Well, folks, I made it. I’m here in Perugia, and I don’t think I could have chosen a more beautiful spot to spend the next four months. Every time I look out my kitchen window, the breathtaking view astonishes me. Sometimes it’s hard for me to believe I’m here.
Today is my fourth day in Perugia, though it seems as if it has been weeks. Intensive Italian classes commenced yesterday, but our other classes don’t begin until next week. The Umbra Institute staff has kept us busy with outings and meetings, and I spend much of my free time exploring the city.
Perugia is a place frozen in time — a place where you can find multiple small grocery stores, clothing stores, pharmacies (farmacias), bakeries (paticcerias), chocolate shops (cioccolaterias), and gelato shops (gelaterias) in one small part of the city — not to mention the many, many restaurants in the area. The streets are made of cobblestone, and all of the buildings are centuries old. The gorgeous fountain in the city center, Fontana Maggiore, was built in the 13th century, and it is still functioning, when it’s not as cold as it is now.
The cold has been one of this Mississippian’s largest obstacles to conquer. Italy has rigid heating restrictions, and the heat is only really on for six hours of the day. For the past several nights, I’ve slept in flannel pjs, an extra shirt, and sleep socks, with three extra blankets piled on top of my comforter.
Other obstacles I’ve stumbled across were easier to predict: recovering from jet lag, overcoming homesickness, establishing a routine, finding a friend group. These are things I’m still handling, and I will probably continue to deal with them (sans the jet lag) for a little while longer.
I think that’s normal, though. And so far, I’ve had too many good experiences here in Perugia to think twice about my decision to come here. My first night here, some friends and I split a bottle of wine and got to know each other better. I went to dinner with some other girls last night, and today, another friend and I grabbed delicious pastries at a 150-year-old pasticceria. I’ve found (what I think will be) my running route, and I’m making a list of restaurants and shops to visit during my stay. I am confident that each day will be better than the last.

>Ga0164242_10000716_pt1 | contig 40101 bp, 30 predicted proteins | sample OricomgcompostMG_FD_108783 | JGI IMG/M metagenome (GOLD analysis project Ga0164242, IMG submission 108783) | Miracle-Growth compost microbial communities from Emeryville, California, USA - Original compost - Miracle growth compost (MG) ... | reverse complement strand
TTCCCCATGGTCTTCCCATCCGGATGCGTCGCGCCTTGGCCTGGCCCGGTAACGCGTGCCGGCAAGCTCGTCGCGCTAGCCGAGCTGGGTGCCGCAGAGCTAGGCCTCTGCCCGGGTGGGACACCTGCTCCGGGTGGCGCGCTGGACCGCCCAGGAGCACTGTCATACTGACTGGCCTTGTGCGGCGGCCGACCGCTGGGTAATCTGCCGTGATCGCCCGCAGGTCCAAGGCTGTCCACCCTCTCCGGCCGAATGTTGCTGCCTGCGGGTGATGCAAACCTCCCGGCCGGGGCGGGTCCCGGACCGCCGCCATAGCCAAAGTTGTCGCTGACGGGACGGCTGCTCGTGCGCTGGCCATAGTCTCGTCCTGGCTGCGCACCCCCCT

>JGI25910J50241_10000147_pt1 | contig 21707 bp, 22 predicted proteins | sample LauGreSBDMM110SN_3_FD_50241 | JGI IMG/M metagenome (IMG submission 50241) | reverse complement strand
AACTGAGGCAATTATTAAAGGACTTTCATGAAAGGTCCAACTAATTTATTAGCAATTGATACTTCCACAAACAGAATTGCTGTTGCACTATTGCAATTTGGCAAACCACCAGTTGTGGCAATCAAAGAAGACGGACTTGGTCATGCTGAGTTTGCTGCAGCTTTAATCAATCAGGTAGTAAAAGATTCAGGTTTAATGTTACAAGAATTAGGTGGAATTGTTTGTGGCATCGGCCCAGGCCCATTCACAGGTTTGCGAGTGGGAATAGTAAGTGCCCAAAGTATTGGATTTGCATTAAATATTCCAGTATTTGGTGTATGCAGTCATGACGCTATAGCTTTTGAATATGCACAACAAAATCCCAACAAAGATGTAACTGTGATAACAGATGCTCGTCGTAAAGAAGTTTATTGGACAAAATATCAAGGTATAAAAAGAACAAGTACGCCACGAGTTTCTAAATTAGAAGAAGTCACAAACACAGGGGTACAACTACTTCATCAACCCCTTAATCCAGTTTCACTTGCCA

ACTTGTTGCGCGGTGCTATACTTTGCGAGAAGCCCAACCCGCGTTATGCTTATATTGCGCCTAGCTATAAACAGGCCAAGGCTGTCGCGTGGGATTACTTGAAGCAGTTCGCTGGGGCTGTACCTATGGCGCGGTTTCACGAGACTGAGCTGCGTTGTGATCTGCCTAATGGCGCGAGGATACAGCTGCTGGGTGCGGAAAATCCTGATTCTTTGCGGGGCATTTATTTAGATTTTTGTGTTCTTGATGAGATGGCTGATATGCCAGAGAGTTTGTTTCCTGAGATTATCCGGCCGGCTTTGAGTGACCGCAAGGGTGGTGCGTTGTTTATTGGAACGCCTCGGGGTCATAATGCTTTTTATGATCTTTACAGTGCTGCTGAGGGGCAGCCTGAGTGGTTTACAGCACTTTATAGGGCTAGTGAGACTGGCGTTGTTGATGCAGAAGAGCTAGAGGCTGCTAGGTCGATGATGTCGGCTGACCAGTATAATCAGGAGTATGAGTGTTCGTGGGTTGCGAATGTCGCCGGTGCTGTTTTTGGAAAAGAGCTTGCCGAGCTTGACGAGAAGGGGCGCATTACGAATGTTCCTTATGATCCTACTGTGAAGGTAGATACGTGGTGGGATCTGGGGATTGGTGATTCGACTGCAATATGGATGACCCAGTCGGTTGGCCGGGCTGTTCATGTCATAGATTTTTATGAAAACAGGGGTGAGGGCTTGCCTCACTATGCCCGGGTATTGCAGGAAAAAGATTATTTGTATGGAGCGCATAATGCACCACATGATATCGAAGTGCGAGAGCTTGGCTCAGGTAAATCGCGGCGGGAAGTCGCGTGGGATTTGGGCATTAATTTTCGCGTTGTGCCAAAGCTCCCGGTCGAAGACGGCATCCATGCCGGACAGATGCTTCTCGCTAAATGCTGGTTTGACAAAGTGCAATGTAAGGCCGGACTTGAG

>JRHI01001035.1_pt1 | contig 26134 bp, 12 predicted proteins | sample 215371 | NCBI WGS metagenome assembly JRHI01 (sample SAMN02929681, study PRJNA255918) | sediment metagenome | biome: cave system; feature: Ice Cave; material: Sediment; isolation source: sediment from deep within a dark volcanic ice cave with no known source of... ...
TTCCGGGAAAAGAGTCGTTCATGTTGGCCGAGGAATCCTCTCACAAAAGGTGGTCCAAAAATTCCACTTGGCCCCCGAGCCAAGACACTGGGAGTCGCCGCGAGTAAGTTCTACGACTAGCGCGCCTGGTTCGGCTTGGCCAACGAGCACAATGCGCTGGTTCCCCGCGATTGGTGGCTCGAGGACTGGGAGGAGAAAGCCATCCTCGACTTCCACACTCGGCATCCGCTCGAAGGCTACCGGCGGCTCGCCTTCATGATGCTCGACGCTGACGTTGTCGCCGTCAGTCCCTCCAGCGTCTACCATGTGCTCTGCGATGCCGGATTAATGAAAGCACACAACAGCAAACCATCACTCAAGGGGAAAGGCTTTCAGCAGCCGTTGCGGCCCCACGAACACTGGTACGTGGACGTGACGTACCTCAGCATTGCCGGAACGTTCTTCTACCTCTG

Above all feelings, I am grateful. I am grateful for the people I have already met here — their excitement and energy feeds mine. I am grateful for warm clothing, because without it, I think I would have returned to the US by now. I am grateful for the giant jar of Jif peanut butter that I brought along with me on this journey. I had to choose between keeping shampoo or the peanut butter in my overweight suitcase, and I know I made the right decision. Finally, I am grateful for my mom and my friends and family for being so supportive and encouraging of me during this exciting semester. Your love means more than you know.
I’m unsure how many recipes I will post on this blog over the course of this semester. I brought my camera with me, but Italians eat a late dinner (restaurants don’t open for dinner until 7:30 — sometimes later!), and I’m not sure how much time I’ll have to shoot recipes. But I’m keeping a journal during my time here, and I’ll update you all with the highlights from time to time. It will be good for my mother’s sanity, and for mine, too.
I’ll leave you with this: Today I took my first ride on the Minimetro, a European advancement that I think the US could pick up on. Here’s a view:
Fina alla prossima volta — until next time!
(^Yes, I did have to look that up. It’s only day 2 of Italian class. Ciao!)